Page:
So, when "white papers” or other government reports detail the offenses of these reviled leaders, who inside the mainstream U.S. media would risk his or her career by checking out the facts and challenging the accusations?
Indeed, you could build your career by going along, maybe becoming the "star reporter” who gets the latest approved "leak” from the U.S. intelligence community "confirming” how terrible the designated villain is. Or you could portray yourself as a "citizen journalist” and use Internet research to vindicate exactly what the U.S. government was claiming. Maybe a mainstream job or a U.S. AID grant awaits.
But I opted out of that game. For many years, I battled inside mainstream news organizations – the AP, Newsweek and PBS Frontline – trying to get reluctant, hostile or frightened editors to challenge the U.S. government’s propaganda as well as the media’s conventional wisdom. Eventually, I turned to the Internet and founded a Web site, which became Consortiumnews.com.
My job as I saw it was to do what I thought journalism was always supposed to do, i.e., look skeptically at whatever any government or powerful institution claimed to be true. I felt this was particularly important during international crises that carried the potential of war or – in the current case of Ukraine – the possibility of exterminating all life on the planet.
That doesn’t mean that governments and powerful institutions always lie. But it should mean that journalists demand hard facts and evidence before accepting what they’re told. Sadly, that attitude has become rare as the years have gone by.
It’s now almost expected that the New York Times and Washington Post will march in lockstep with the U.S. government on foreign policy, except perhaps when they bait a leader who shows some geopolitical restraint and doesn’t swagger aggressively into an international conflict. It also goes without saying that mainstream journalists are virtually immune from accountability if they run with the pack and later turn out to be wrong – even if a catastrophic war is the result.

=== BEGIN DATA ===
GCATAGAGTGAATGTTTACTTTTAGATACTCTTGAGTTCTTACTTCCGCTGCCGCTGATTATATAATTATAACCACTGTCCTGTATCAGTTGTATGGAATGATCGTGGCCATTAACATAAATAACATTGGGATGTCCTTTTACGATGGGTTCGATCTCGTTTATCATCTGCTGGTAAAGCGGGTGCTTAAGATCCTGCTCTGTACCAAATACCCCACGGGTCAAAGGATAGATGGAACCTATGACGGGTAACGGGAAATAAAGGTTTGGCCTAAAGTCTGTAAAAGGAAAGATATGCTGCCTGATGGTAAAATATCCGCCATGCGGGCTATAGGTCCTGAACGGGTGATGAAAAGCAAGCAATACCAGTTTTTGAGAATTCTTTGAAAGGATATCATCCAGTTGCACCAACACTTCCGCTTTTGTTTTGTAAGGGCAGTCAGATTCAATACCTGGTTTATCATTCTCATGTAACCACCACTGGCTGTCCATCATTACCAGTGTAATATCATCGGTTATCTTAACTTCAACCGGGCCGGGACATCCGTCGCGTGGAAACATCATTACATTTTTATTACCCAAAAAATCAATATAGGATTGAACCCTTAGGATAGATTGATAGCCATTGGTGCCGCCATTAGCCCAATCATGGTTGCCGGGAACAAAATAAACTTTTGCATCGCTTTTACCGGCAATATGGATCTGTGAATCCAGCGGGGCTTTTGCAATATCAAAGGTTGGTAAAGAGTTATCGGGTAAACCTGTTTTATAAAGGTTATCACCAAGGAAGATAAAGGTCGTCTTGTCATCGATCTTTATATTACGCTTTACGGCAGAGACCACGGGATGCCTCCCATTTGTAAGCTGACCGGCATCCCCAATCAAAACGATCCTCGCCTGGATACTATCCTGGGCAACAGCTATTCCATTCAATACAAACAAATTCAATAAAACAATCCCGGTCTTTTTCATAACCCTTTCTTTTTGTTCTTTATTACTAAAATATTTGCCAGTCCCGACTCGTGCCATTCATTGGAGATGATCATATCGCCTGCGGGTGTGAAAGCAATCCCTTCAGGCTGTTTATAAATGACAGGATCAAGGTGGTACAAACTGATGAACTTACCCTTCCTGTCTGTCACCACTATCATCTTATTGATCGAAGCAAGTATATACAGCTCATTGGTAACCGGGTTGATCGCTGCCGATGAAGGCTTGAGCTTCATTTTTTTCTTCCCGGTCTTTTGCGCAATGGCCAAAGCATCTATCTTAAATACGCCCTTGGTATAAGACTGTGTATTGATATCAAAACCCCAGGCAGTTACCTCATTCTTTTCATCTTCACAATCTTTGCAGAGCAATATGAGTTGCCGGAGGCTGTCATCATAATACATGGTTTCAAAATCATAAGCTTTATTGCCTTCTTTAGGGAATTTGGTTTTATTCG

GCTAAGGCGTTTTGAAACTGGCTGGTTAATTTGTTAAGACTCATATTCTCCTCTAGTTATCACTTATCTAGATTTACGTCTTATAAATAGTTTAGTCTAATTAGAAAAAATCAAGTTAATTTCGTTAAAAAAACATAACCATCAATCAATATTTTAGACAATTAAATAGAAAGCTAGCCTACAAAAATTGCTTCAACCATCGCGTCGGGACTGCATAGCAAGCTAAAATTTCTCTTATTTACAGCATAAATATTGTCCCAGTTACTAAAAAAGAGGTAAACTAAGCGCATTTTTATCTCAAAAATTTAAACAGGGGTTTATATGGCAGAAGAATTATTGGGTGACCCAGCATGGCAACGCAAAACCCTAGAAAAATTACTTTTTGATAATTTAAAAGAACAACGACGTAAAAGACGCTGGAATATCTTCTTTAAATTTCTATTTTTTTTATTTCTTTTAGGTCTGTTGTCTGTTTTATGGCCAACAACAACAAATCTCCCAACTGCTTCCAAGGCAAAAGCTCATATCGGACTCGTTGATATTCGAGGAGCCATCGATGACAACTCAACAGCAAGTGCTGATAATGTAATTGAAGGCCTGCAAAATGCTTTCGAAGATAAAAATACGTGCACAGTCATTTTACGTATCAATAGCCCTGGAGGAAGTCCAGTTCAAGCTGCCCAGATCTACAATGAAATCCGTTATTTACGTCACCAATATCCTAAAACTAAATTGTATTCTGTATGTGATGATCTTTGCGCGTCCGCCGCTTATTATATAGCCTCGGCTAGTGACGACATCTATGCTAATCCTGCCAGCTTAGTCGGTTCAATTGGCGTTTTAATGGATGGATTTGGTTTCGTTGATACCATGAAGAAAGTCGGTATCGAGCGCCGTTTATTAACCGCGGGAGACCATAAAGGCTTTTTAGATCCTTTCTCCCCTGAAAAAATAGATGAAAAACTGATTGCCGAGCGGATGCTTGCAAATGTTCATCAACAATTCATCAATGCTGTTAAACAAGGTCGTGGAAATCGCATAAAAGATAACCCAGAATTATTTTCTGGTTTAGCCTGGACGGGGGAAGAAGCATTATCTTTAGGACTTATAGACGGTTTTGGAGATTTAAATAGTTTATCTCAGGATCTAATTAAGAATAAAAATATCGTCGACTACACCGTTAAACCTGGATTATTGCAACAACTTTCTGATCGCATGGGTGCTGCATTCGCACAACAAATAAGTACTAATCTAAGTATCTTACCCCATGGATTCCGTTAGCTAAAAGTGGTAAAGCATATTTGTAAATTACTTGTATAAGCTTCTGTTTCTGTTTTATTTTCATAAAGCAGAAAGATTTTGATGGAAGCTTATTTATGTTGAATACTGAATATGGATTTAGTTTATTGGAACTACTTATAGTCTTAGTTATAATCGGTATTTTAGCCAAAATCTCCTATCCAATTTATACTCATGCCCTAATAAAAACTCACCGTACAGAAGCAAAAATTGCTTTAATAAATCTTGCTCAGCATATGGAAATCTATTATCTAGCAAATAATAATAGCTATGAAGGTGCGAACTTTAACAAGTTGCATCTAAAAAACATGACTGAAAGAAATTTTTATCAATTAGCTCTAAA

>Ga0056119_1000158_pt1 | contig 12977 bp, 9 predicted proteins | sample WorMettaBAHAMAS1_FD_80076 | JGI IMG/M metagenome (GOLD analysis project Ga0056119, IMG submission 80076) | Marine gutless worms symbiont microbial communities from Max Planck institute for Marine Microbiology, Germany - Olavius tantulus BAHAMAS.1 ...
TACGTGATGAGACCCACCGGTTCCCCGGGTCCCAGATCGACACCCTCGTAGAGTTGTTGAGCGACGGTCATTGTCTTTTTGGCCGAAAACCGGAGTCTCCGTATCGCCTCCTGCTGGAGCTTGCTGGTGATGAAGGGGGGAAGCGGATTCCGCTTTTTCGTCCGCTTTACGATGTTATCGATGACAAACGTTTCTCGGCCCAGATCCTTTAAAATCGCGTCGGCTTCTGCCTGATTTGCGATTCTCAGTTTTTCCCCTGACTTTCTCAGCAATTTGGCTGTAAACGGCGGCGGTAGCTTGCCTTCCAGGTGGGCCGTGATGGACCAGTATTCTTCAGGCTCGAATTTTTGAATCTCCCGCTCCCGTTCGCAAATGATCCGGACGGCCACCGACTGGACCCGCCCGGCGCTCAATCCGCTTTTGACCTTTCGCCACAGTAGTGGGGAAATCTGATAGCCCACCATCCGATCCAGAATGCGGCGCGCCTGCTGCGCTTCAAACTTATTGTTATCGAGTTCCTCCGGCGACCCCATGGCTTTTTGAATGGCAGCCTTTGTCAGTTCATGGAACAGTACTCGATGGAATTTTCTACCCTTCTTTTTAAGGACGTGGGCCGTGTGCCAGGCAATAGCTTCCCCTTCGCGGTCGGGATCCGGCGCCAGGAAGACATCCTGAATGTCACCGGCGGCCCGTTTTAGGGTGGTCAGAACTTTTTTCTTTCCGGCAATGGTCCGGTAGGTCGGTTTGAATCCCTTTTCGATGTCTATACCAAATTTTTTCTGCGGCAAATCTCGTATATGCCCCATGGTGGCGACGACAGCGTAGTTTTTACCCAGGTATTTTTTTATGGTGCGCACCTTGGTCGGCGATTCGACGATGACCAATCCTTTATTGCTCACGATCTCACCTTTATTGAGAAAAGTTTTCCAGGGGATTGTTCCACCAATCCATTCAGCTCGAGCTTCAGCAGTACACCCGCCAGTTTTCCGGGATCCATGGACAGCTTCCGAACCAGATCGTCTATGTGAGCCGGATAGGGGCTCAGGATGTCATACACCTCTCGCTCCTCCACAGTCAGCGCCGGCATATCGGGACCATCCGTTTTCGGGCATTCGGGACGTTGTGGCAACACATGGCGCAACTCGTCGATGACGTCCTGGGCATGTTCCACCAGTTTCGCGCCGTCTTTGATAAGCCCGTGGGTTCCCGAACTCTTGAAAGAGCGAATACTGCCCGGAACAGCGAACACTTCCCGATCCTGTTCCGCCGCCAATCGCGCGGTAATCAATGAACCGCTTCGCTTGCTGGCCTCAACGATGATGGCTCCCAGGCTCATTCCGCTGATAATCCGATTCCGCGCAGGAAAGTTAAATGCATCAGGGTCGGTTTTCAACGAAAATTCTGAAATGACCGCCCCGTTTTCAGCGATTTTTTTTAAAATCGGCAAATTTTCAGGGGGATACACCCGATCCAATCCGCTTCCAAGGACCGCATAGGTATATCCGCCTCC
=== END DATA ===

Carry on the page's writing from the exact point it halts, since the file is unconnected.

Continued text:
Yet, despite the depths that journalism has reached in the United States and across the Western world, I still believe in its principles. Indeed, the only ism that I do believe in is journalism, which you might define as the assembling of facts within a framework of common sense and presented in a way that the average person can understand.
But I especially don’t like the piling-on "ha-ha” tendencies of today’s media. Whenever someone gets demonized and that demonization influences how information is handled, that’s where the worst violations of journalistic principles usually occur.
Recently, I’ve applied that skepticism in evaluating claims about Russian guilt in the 2014 shoot-down of Malaysia Airlines Flight 17 from British blogger Eliot Higgins and Australia’s "60 Minutes” or in assessing the extravagant accusations about the Ukraine crisis from U.S. Ambassador to the United Nations Samantha Power.
But the same journalistic principles apply in more mundane matters like the NFL’s harsh punishment of New England Patriots quarterback Tom Brady in the overblown "Deflategate” case. Many Americans hate Brady and the Patriots, creating an atmosphere in which accusations are readily accepted even if the evidence is weak or manipulated.
While I would argue that my journalism is consistent in this way, I know it tends to offend people who have reached contrary conclusions and don’t want to rethink them – or others who have a stake in the conventional wisdom. Then, I usually get accused of being someone’s apologist – a "Sandinista apologist”; an "Al Gore apologist”; a "Saddam apologist”; a "Putin apologist”; or a "Brady apologist.”
But it’s really that I just don’t like the "big ha-ha!”